The National Research Council of Thailand (NRCT) recently made an announcement of NRCT Awards. The awards announced this round were 2014 Outstanding Researcher Awards, 2014 Research Awards, 2014 Thesis Awards and 2015 Invention Awards. The following are the work of BIOTEC researchers that receives these prestigious recognitions:
The project on “The Development of DNA Microarray Technology to Address Poor Reproductive Maturation Problems in the Black Tiger Shrimp (Peneaus monodon)” was among the recipients of 2014 NRCT Research Awards. The technique of DNA microarray is applied to perform high throughput gene expression analysis in order to understand the reproductive mechanism in black tiger shrimp. The result of this study will lead to the development of diagnostic tool for shrimp maturation for breeding program. This work is conducted by BIOTEC Microarray Laboratory, led by Dr. Nitsara Karoonuthasiri.
The work on “Understanding, and Exploiting, the Contribution of the Immune System to the Therapeutic Efficacy of Oncolytic Virotherapy with Vesicular Stomatitis Virus”was selected for the 2014 NRCT Thesis Award. Dr. Phonphimon Wongthida, BIOTEC researcher in Virology and Cell Technology Laboratory, conducted this work as her PhD thesis at Mayo Graduate School under the supervision of Prof. Richard Vile. The study showed the role of both, innate and adaptive immune responses, in mediating VSV virotherapy. Firstly, innate immune signaling through the MyD88 adaptor protein, and subsequent production of type I IFN and IL-28, is critical to the anti- tumor therapy of oncolytic VSV in immune competent model. Secondly, adoptive transfer of antigen specific cells can be successfully combined with intra-tumoral antigen expressing oncolytic virus to treat both the locally injected tumor and also systemic tumors not injected with virus.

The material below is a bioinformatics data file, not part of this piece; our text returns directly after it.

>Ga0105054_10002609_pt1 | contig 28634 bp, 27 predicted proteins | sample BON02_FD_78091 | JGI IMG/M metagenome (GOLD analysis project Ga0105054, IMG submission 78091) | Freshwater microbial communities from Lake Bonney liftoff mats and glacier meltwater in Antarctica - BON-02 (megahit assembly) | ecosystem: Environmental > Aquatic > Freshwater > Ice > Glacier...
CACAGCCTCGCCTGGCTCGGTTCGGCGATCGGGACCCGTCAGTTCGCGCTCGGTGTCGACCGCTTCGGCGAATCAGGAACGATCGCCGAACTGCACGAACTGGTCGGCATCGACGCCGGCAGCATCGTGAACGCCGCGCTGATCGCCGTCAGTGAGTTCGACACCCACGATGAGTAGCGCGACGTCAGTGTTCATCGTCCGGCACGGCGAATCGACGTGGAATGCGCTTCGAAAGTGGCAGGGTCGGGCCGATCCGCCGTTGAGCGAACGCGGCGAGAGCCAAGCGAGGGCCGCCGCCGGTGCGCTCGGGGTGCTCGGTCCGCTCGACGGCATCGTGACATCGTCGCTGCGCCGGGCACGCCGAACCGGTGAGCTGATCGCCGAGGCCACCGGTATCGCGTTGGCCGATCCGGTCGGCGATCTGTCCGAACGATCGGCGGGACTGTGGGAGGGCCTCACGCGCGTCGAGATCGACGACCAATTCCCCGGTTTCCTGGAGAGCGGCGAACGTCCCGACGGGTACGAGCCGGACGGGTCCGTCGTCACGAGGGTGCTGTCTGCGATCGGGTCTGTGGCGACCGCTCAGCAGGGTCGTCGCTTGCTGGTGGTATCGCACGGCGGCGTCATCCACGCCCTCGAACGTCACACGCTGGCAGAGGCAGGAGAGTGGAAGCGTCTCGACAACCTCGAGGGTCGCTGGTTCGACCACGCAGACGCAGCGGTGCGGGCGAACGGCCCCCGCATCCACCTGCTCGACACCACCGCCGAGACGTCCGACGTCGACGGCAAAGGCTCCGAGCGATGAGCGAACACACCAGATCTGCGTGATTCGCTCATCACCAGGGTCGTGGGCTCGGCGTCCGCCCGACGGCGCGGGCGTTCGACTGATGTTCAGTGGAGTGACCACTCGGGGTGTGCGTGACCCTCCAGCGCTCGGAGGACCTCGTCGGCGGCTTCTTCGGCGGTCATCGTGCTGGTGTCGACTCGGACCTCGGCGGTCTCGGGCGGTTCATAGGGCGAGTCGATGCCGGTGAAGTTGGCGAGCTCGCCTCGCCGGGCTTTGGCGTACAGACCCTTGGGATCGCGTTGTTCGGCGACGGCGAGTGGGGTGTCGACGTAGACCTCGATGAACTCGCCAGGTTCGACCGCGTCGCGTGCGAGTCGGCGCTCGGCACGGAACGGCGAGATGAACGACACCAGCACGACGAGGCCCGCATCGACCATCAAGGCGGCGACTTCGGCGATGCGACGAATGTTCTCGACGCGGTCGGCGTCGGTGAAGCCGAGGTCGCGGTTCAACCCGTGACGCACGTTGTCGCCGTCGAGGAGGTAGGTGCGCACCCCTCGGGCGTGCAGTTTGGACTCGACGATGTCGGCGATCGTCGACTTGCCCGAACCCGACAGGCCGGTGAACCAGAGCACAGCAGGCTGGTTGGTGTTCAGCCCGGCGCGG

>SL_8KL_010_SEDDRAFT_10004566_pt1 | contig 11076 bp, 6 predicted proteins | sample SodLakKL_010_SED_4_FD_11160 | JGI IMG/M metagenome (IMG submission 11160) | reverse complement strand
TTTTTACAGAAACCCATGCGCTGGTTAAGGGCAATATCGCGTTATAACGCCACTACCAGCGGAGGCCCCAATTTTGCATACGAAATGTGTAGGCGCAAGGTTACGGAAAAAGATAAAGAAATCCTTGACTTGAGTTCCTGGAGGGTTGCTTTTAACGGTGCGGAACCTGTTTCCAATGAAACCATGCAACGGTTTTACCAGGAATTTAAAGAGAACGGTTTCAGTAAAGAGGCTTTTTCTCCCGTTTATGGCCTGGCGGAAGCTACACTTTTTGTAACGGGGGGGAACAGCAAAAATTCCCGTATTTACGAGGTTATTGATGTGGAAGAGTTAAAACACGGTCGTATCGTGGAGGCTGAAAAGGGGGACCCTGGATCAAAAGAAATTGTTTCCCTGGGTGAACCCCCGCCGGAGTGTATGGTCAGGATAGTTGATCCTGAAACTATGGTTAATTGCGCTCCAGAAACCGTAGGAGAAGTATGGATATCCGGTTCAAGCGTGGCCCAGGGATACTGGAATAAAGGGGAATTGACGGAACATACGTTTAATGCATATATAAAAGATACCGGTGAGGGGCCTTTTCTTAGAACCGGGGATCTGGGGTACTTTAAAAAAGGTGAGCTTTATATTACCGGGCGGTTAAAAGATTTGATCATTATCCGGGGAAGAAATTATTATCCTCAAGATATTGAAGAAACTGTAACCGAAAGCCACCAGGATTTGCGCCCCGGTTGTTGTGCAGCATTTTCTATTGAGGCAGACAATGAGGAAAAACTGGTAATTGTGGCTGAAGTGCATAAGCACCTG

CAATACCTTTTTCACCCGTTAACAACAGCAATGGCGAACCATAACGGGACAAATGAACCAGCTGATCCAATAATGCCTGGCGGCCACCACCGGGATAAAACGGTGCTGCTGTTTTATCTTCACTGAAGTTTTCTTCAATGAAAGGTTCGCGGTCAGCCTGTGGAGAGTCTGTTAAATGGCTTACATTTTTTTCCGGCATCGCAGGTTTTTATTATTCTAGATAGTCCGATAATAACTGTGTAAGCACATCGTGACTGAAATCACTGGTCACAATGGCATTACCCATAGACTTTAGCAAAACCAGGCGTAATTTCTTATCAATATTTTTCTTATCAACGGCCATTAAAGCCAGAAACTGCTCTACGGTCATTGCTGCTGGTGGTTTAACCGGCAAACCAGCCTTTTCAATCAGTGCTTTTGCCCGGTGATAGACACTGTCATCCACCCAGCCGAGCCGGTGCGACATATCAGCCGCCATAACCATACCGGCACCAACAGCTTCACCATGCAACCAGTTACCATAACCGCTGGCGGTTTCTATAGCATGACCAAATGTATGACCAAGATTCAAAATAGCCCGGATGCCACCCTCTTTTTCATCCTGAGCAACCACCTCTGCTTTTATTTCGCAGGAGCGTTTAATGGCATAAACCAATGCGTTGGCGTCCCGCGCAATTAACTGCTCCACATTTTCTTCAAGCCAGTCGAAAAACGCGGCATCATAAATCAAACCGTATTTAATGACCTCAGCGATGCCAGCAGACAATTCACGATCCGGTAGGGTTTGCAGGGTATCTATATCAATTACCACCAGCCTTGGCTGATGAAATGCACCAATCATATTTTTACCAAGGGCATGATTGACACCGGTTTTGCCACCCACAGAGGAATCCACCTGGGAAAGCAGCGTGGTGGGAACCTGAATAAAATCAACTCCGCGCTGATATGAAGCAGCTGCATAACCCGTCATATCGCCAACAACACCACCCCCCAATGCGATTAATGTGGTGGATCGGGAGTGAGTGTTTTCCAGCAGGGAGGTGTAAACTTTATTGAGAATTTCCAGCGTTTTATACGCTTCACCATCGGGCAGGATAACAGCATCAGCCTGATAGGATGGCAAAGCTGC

The work on “Post - Translational Membrane Protein Targeting by the Chloroplast Signal Recognition Particle” was selected for the 2014 NRCT Thesis Award. This work was conducted by Dr. Peera Jaruampornpan as her PhD thesis at California Institute of Technology under the supervision of Prof. Shu-ou Shan. The study aimed to understand how Chloroplast Signal Recognition Particle (cpSRP) and its receptor adapt to their unique requirements in efficiently transporting a family of highly abundant membrane proteins. Peera is now BIOTEC researcher working in Virology and Cell Technology Laboratory.
“Portable rapid and low cost aflatoxin sensor with LAMP-Electrochemical detection kit” was selected for 2015 NRCT Invention Award. This work is a collaboration between researchers from NECTEC and BIOTEC. Leading the BIOTEC team is Ms. Wansika Kiatpathomchai, Head of Bioengineering and Sensing Technology Laboratory. The kit operation is based on the measurement of current response as a result of electrochemical reaction from aflatoxin on an innovative graphene-based test stripe fabricated by printing technology. The current is then accurately converted into aflatoxin concentration and output on the built-in LCD display. The disposable graphene electrode offers high efficiency, high detection sensitivity and wide aflatoxin detection range 0-80 ppb (maximum contaminated level of aflatoxin = 20 ppb).